Myouk Umaigyall Gibbon Skull Replica measures 3.5 inches. Myouk Umaigyall Gibbon Skull Replica is museum quality polyurethane resin cast. 2-part skull (separate cranium and jaw). Made in USA. Known as Western Hoolock Gibbon. Our precise skull can be used as a teaching tool, museum skull exhibit, home decor skull, or office decor skull.

The Western hoolock gibbon or Myouk Umaigyall Gibbon is a primate from the gibbon family, Hylobatidae.

The Hoolock hoolock is a small arboreal ape weighing a little over 13 lb. It exhibits sexual dichromatism: the adult male is always black, except for its prominent white eyebrows, while the adult females fur is gold or buff or brownish buff.

The Hoolock hoolock is found in good quality semi-deciduous evergreen forest up to 4500 feet. Fruit comprises the majority of its diet, which also includes leaves, flowers, buds and a small amount of insects and spiders.

The species is found in Assam, Mizoram & Meghalaya in India, Bangladesh and in Myanmar west of the Chindwin River.

Like other gibbons, the Western hoolock gibbon or Myouk Umaigyall Gibbon pairs produce a loud, elaborate song, usually sung as a duet from the forest canopy, in which younger individuals of the family group may join in.

The song includes an introductory sequence, an organising sequence, and a great call sequence, with the male also contributing to the latter.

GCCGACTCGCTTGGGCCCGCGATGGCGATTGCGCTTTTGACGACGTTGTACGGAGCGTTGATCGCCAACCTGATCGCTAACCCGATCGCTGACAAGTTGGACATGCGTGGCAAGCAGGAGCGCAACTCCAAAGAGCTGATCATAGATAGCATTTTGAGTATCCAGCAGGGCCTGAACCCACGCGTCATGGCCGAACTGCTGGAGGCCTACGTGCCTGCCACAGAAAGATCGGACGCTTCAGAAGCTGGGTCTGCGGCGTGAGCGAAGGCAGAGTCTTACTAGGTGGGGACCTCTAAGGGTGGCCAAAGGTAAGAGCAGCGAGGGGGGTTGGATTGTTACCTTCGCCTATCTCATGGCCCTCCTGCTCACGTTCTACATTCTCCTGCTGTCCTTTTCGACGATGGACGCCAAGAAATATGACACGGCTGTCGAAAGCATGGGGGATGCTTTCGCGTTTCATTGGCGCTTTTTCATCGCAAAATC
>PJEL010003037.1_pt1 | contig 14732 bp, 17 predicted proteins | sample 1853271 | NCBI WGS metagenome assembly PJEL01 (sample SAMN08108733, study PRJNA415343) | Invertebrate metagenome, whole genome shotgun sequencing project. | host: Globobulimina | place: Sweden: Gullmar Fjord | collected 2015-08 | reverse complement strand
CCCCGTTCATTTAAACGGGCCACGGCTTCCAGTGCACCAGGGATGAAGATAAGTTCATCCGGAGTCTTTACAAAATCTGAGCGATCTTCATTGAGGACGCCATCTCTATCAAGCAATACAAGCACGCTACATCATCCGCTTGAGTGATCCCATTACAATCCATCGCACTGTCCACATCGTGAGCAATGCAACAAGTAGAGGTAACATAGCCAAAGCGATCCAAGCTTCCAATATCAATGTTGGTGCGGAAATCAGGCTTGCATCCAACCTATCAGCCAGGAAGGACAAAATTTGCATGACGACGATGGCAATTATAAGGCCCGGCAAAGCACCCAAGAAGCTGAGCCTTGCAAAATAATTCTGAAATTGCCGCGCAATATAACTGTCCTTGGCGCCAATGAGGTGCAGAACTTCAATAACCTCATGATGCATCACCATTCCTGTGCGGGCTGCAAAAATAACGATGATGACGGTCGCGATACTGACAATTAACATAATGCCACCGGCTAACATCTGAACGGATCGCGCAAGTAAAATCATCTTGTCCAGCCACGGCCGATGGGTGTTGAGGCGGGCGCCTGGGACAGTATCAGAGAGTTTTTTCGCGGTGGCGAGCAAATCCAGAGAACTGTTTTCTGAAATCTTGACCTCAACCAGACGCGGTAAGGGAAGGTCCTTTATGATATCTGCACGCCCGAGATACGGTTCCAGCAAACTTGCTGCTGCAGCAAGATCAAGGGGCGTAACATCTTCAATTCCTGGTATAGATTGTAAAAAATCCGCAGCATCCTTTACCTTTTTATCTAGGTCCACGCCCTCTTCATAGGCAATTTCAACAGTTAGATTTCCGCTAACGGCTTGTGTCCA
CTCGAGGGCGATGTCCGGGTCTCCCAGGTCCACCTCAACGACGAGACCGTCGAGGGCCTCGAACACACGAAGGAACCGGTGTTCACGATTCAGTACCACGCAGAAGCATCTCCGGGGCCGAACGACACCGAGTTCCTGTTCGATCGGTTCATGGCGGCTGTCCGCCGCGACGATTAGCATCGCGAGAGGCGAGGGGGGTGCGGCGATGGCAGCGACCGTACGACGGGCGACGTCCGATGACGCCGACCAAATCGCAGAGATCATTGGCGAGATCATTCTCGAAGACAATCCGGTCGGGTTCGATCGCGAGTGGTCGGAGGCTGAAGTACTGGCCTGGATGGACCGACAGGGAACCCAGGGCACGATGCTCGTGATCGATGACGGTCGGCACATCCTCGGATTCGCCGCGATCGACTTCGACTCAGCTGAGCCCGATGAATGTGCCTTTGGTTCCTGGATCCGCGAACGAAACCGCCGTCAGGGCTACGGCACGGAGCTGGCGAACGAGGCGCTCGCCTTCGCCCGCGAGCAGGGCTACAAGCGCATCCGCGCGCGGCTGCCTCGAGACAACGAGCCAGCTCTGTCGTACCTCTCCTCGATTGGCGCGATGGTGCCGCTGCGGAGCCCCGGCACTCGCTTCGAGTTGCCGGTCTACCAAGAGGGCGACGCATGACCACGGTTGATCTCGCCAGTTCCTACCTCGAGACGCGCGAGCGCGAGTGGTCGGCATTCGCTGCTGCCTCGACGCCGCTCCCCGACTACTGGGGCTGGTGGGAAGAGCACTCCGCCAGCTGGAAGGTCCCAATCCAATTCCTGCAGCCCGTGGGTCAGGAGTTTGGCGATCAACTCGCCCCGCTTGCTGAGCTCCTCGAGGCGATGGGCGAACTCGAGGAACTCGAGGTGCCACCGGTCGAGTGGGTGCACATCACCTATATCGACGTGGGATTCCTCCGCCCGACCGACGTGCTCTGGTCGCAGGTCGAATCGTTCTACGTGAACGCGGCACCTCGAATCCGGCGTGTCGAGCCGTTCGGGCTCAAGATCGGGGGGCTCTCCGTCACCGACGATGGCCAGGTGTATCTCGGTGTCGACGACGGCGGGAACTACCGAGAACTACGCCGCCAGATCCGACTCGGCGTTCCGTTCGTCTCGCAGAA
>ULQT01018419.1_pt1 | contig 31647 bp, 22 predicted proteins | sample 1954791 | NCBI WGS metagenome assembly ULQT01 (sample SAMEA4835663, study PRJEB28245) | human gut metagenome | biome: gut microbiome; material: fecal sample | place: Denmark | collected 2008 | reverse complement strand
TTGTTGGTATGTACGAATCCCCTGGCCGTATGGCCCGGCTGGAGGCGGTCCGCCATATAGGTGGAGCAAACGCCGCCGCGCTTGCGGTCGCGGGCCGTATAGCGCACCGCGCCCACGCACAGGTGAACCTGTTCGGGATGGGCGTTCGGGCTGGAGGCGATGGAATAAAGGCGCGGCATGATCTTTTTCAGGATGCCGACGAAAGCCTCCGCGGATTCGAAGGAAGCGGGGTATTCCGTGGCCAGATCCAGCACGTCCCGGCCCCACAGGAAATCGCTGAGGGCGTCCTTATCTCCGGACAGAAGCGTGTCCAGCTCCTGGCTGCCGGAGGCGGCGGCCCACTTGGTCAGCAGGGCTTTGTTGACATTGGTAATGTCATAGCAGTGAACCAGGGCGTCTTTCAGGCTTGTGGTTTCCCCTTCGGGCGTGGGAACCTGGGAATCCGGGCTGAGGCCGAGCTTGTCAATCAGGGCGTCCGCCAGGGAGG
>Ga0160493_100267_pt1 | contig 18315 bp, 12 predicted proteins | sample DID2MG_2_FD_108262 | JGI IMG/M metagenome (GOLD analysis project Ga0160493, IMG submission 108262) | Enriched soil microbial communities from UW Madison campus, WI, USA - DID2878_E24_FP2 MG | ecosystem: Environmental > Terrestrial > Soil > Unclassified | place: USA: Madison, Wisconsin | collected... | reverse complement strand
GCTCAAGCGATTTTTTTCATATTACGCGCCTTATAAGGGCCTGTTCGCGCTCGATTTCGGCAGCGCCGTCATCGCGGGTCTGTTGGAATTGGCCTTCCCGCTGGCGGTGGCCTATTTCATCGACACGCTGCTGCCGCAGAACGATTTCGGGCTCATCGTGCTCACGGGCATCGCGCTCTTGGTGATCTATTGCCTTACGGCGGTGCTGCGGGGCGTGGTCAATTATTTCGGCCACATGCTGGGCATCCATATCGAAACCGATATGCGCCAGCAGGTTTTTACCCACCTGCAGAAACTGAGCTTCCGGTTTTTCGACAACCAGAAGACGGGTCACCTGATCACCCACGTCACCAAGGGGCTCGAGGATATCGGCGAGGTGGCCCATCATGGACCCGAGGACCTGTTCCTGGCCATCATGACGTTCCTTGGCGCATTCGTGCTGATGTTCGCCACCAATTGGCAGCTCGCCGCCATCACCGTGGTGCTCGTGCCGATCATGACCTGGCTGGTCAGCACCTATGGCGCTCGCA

Mootnick and Groves stated that hoolock gibbons do not belong in the genus Bunopithecus, and placed them in a new genus, Hoolock.

This genus was argued to contain two and later three distinct species which were previously thought to be subspecies: Hoolock hoolock, Hoolock leuconedys and Hoolock tianxing.

It was later found that there is a larger evolutionary distance between these three species and the white-handed gibbons than there is between bonobos and chimpanzees.

In India and Bangladesh the western hoolock gibbon is found where there is contiguous canopy, broad-leaved, wet evergreen and semi-evergreen forests dipterocarpus forest often mountainous.

The species is an important seed disperser; its diet includes mostly ripe fruits, with some flowers, leaves and shoots.

There are numerous threats to Myouk Umaigyall Gibbons in the wild, and are now entirely dependent on human action for their survival.

Threats include habitat encroachment by humans, forest clearance for tea cultivation, the practice of jhuming (slash-and-burn cultivation), hunting for food, “medicine”, capture for trade, and forest degradation.

Over the last 30 to 40 years, Myouk Umaigyall Gibbon numbers are estimated to have dropped from more than 100,000 to less than 5,000 individuals.

In 2009 it was considered to be one of the 25 most endangered primates, though it has been dropped from the later editions of the list.